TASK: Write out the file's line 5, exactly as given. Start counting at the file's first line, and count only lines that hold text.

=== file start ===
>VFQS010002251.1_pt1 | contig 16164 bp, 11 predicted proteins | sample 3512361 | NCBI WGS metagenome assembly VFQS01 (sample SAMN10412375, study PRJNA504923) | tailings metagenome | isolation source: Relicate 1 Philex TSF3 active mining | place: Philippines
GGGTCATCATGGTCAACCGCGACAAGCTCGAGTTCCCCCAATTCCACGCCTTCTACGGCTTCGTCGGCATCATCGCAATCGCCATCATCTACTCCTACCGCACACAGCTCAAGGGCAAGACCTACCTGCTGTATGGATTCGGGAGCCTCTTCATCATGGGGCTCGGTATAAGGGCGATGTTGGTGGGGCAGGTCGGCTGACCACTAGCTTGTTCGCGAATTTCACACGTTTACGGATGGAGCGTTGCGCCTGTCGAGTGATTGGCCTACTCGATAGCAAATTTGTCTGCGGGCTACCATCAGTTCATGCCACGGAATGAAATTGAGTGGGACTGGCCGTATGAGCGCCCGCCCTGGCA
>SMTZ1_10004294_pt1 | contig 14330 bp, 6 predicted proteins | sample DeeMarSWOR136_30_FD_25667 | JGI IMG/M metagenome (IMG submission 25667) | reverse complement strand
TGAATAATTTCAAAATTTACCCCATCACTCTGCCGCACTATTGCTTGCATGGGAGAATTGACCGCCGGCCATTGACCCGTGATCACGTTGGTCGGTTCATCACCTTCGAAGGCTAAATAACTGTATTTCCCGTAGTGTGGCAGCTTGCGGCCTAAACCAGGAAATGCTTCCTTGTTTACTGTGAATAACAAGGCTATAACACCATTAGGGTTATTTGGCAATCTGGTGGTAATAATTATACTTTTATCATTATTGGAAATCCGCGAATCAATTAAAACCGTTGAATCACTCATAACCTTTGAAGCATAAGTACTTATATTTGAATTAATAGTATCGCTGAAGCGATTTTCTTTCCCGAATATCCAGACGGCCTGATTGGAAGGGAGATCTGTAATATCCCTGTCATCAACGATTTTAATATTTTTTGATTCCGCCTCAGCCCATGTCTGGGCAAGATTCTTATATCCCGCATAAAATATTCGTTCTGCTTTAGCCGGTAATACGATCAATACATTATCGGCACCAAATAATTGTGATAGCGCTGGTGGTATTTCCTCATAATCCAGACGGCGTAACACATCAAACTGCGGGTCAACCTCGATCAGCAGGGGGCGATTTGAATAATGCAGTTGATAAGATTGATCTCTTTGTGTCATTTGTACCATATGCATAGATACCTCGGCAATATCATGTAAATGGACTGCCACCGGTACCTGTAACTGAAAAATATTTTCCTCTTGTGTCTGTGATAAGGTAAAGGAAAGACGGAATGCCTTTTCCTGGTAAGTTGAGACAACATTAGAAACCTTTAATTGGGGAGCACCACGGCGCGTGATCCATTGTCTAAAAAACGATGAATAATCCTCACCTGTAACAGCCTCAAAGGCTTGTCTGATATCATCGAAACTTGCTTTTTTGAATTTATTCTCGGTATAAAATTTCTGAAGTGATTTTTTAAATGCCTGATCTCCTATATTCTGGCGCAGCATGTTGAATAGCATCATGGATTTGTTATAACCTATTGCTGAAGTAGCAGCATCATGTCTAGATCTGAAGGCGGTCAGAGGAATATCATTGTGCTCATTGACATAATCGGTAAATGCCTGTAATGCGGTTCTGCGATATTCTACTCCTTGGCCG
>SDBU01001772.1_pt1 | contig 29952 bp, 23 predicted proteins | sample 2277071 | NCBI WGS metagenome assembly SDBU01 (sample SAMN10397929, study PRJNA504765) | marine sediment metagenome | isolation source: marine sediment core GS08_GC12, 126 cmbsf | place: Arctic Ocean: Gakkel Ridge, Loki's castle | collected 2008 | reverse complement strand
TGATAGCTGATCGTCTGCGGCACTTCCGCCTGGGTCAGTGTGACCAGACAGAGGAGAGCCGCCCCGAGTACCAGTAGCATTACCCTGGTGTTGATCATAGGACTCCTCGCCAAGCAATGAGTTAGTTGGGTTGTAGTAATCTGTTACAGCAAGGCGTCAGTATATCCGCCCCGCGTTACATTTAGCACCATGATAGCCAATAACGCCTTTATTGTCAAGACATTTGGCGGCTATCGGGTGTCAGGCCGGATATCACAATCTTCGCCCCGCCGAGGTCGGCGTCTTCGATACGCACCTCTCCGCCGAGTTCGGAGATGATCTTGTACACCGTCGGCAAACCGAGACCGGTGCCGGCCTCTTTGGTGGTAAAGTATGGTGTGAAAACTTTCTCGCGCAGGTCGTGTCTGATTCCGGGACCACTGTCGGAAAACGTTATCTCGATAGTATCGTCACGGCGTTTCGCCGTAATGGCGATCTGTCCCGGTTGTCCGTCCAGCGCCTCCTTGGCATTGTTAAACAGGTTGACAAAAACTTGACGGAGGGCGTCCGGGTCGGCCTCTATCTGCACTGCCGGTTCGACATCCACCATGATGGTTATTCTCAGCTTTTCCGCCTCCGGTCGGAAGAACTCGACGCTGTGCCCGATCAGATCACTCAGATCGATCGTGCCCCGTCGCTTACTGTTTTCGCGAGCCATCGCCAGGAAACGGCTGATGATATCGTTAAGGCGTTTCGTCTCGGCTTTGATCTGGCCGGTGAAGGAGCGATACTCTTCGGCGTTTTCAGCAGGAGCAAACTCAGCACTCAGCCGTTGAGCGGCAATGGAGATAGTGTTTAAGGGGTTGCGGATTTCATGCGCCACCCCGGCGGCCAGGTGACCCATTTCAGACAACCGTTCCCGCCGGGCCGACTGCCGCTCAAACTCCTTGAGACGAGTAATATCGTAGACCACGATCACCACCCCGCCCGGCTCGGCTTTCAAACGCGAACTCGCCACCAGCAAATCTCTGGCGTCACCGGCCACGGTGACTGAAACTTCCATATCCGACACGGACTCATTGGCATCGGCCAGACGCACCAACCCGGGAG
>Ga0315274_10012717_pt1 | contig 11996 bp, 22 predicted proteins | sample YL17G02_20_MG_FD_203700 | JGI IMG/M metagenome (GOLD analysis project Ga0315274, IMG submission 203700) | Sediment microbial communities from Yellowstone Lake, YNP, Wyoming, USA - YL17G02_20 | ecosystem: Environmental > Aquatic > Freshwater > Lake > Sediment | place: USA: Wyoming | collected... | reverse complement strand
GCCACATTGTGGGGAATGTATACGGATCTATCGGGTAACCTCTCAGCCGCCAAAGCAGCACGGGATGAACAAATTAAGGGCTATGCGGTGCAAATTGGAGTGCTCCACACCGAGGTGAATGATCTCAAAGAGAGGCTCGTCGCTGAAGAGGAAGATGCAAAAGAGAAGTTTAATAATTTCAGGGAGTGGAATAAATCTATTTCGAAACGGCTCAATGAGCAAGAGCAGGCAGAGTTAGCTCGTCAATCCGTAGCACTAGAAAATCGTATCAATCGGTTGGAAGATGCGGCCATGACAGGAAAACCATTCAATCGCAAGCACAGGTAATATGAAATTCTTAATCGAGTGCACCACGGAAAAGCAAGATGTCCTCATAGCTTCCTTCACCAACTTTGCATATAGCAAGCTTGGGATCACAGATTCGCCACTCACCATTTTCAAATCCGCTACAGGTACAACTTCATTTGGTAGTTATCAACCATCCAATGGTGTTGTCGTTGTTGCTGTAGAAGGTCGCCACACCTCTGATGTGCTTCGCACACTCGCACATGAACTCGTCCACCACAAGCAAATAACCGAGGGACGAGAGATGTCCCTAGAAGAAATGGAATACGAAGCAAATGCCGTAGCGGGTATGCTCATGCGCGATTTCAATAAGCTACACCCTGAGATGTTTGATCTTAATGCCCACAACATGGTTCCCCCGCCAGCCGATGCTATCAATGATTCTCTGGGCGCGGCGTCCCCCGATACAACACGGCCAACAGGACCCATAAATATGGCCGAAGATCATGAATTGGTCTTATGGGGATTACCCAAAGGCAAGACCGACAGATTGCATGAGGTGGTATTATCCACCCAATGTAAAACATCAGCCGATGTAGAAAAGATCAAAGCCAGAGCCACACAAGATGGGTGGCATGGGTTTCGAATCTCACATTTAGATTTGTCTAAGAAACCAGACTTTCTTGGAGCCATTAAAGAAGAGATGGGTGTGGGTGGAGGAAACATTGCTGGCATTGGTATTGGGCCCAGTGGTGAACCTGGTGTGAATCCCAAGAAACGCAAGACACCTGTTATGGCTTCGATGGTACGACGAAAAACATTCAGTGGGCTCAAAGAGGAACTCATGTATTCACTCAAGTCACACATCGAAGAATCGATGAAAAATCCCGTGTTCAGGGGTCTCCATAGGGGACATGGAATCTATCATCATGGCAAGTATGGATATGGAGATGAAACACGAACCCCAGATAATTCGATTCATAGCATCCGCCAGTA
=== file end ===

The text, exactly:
>SDBU01001772.1_pt1 | contig 29952 bp, 23 predicted proteins | sample 2277071 | NCBI WGS metagenome assembly SDBU01 (sample SAMN10397929, study PRJNA504765) | marine sediment metagenome | isolation source: marine sediment core GS08_GC12, 126 cmbsf | place: Arctic Ocean: Gakkel Ridge, Loki's castle | collected 2008 | reverse complement strand